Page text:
When any fan of metal hears the phrase ‘southern groove/heavy metal’ it has been my experience that they immediately jump to conclusions. Usually any band that would stick itself with this moniker gets thrown into the mental box of ‘Pantera worship bands’ and ignored, and rightly so. The Showdown, however, deserves a second look, and especially on this album.
Gone are the days of Temptation’s melodic riffs interrupted by semi-technical breakdowns. Backbreaker’s guitar lines are exceptional in every sense of the word, the technical riffs and solos providing the backbone of this record. (Heh heh, the backbone of Backbreaker, get it?). There’s also plenty of wammy bar dive-bombing, and an abundance of Dime squeals (which, say what you will, still sound really cool when put to good use). Throw in some fast palm muted riffs in the style of Randy Rhodes, some nice tapping solos and you have the recipe for some epic guitar wins.
The vocals, however, still leave something to be desired. Not really screaming, not really singing, David Bunton doesn’t seem to be able to make up his mind as to what he wants to do and, as a result, ends up sounding a little more like Phil Anselmo than I would have liked. Fortunately, the band still manages to avoid the Pantera worship mentioned above. It would be nice, though, if Mr. Bunton would make up his mind rather than trying to please fans of both Temptation and Chorus at once.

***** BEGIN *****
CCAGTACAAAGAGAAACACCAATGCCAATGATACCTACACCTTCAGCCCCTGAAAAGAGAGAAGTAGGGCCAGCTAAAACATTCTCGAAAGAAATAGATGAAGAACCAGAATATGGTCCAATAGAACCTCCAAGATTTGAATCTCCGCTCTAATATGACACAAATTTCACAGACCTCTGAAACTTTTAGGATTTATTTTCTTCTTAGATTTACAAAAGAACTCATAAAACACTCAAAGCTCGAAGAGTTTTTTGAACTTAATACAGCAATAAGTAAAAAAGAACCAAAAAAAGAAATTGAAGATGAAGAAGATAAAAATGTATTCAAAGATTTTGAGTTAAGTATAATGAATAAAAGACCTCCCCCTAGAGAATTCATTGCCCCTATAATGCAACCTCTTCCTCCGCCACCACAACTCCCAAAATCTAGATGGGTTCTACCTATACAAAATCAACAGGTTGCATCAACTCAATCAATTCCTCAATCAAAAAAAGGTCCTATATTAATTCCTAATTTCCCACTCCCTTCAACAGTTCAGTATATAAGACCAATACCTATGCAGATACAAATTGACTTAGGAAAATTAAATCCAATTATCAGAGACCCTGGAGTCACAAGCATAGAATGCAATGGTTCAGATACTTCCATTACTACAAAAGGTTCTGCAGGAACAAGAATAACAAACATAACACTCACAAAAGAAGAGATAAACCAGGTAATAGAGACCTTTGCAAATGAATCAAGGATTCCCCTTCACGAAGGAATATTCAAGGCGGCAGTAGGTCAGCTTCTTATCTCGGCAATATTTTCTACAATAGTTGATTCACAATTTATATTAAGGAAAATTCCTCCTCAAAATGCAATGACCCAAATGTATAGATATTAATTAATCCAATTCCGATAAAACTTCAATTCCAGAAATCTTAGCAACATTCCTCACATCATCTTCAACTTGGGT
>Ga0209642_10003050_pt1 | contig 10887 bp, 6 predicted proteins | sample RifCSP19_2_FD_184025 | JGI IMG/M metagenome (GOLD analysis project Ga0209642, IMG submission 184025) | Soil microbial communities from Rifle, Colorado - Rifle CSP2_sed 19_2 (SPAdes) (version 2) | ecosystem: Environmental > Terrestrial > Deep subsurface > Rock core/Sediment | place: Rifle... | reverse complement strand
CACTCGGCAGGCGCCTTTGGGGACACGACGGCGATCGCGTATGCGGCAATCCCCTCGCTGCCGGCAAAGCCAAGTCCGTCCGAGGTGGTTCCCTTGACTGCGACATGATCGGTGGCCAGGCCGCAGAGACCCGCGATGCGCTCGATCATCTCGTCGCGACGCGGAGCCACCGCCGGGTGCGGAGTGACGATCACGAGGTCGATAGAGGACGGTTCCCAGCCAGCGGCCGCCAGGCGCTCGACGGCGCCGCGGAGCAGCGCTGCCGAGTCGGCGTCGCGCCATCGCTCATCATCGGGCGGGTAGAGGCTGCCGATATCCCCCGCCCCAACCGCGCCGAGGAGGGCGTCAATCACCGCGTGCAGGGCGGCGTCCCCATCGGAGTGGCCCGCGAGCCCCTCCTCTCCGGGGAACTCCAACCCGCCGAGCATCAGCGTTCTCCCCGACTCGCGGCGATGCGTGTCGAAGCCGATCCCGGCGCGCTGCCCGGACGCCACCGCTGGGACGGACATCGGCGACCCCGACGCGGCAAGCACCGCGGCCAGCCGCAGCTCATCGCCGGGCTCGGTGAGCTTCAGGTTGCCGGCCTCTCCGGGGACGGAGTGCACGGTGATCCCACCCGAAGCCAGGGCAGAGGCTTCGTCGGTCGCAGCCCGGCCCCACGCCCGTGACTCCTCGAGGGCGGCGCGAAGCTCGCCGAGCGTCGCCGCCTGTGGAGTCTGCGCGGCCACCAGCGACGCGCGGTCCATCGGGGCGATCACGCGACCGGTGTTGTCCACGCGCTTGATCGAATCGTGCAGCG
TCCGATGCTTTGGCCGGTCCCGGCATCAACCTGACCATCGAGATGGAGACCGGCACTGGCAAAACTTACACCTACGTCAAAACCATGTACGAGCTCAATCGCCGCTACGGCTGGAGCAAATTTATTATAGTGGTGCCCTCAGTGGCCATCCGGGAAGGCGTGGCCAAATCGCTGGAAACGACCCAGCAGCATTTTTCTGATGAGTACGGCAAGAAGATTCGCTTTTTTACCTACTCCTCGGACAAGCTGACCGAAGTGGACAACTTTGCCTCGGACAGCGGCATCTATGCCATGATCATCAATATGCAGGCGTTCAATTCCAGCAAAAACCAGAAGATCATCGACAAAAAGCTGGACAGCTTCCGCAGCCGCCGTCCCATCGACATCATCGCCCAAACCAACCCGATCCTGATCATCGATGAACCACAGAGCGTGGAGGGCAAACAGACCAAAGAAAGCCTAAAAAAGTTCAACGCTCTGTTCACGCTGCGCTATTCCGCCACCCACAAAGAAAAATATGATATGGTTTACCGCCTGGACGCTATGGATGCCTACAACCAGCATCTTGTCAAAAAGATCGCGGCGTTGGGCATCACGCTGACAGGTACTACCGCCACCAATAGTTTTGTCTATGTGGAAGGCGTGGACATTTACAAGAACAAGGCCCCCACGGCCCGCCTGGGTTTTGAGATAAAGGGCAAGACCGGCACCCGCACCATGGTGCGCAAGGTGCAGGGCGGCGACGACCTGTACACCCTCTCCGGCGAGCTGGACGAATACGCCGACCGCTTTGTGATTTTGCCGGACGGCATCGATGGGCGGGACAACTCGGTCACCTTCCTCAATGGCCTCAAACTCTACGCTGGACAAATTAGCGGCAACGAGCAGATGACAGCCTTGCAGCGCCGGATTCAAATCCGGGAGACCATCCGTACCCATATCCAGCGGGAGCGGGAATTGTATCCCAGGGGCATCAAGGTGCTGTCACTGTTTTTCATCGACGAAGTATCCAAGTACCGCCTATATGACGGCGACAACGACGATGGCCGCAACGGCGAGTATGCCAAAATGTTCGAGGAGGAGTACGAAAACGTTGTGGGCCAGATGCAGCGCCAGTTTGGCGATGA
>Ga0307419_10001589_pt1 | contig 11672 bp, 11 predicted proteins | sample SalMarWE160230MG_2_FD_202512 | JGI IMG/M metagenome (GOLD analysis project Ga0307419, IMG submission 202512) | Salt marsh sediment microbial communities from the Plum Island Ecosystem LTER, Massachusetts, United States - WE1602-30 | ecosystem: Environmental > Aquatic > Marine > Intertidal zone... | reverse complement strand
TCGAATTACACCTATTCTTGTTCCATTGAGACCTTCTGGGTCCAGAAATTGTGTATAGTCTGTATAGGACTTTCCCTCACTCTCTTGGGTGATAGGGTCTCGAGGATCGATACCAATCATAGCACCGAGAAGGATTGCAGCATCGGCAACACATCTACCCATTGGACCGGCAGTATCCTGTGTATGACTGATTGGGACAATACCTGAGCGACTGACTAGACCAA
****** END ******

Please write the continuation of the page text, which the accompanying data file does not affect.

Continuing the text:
Backbreaker kicks things off with a two and a half minute jam appropriately titled ‘Titanomachy-The Beginning’, before charging headlong into the anthemic ‘Hephastaeus-The Hammer of the Gods’. Some other stand out tracks include the title track ‘Achilles-The Backbreaker’, which boasts a rousing chorus, ‘Prometheus-The Fires of Deliverance’, featuring a cool guitar break over a stop-time rhythm track and ‘Aries-I Am Vengeance’ which showcases my personal favorite lyrics on the album.
The only track that really stands out in a negative way is the, quite frankly, lame ‘Infernus-You Will Move’. It seems as if the band kind of ran out of creative steam after writing eight solid songs and decided just to throw this together out of the pieces that they had left over. Much like the leftovers after Thanksgiving dinner, it just isn’t the same as the actual meal.
They recover quickly, however, with ‘Nemesis-Give us This Day’, a song that originally appeared as the bonus track on the European version of A Chorus of Obliteration. I also could have done without the two ballads ‘Cerberus-The Hellhound Awaits’ and ‘Medea-One Foot in Hell’, but that’s just personal opinion. Not that those songs are particularly bad, just that I find them kind of boring.
All in all, Backbreaker is a solid album featuring catchy choruses, some great guitar work, excellent drumming and some decent vocal lines. It kind of makes me wish, though, that they would just go back to what they were really good at and make another album along the lines of Chorus. This album may not be the most ‘tr00’ album ever released, and it may not be really ‘br00tal’, but it’s a good, fun listen and it does prove that groove metal isn’t all bad.